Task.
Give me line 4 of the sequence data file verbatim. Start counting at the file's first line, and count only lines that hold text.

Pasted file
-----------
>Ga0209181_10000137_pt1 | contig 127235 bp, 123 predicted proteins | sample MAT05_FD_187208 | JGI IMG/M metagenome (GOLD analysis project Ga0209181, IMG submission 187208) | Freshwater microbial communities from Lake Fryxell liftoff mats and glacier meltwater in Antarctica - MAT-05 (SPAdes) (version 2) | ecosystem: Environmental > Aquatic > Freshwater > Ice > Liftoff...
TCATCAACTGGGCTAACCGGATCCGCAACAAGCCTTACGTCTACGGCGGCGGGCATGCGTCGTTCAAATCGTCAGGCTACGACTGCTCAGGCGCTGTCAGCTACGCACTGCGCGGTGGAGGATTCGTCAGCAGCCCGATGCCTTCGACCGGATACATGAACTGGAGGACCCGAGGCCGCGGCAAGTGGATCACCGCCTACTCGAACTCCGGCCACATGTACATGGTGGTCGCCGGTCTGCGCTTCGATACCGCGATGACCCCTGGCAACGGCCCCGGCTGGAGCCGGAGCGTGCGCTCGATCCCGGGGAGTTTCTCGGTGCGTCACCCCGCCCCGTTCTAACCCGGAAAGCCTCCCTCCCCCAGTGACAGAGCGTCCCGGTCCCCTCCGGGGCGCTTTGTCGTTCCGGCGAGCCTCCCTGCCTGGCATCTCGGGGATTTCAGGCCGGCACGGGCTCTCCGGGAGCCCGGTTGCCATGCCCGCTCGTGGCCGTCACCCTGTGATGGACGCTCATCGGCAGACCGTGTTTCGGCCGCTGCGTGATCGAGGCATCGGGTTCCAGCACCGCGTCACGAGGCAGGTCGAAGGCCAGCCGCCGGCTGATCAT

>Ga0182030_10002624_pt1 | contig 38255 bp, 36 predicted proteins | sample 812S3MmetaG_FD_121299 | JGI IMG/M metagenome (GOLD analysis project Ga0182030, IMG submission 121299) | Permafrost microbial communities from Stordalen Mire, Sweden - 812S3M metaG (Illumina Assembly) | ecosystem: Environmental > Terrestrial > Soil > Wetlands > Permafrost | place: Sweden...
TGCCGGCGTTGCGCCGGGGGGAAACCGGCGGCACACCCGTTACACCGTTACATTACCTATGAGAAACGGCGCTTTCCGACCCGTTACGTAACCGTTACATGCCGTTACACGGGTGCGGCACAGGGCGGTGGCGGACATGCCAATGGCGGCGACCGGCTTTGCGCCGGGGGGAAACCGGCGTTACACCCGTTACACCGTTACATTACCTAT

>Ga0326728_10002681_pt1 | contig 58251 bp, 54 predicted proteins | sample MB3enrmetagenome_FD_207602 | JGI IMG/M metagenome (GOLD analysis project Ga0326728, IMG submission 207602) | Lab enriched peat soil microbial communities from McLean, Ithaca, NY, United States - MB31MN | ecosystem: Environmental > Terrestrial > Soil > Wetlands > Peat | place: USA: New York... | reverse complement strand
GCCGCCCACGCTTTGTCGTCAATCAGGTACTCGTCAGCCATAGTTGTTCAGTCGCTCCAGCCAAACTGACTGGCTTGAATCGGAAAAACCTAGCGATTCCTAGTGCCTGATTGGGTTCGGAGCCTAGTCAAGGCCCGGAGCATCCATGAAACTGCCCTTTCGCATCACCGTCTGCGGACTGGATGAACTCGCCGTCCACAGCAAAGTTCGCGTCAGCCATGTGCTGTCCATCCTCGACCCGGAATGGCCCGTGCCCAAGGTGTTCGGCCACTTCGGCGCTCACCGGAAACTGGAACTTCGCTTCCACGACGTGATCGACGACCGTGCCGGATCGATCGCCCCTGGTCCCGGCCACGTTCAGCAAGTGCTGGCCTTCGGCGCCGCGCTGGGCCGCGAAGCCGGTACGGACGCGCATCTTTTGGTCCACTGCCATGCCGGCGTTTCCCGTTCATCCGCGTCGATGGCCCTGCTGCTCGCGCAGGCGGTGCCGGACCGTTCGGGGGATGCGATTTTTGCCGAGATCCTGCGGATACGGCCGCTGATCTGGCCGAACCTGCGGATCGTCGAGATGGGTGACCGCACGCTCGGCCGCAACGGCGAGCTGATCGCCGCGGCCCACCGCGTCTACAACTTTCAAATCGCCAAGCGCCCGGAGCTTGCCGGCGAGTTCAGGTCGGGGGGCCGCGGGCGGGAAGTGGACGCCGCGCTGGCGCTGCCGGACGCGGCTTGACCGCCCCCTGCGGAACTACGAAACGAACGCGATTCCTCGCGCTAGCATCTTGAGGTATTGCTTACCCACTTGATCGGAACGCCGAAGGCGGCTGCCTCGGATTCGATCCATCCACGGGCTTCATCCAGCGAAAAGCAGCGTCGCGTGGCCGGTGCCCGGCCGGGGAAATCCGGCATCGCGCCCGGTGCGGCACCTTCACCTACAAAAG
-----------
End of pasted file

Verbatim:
TGCCGGCGTTGCGCCGGGGGGAAACCGGCGGCACACCCGTTACACCGTTACATTACCTATGAGAAACGGCGCTTTCCGACCCGTTACGTAACCGTTACATGCCGTTACACGGGTGCGGCACAGGGCGGTGGCGGACATGCCAATGGCGGCGACCGGCTTTGCGCCGGGGGGAAACCGGCGTTACACCCGTTACACCGTTACATTACCTAT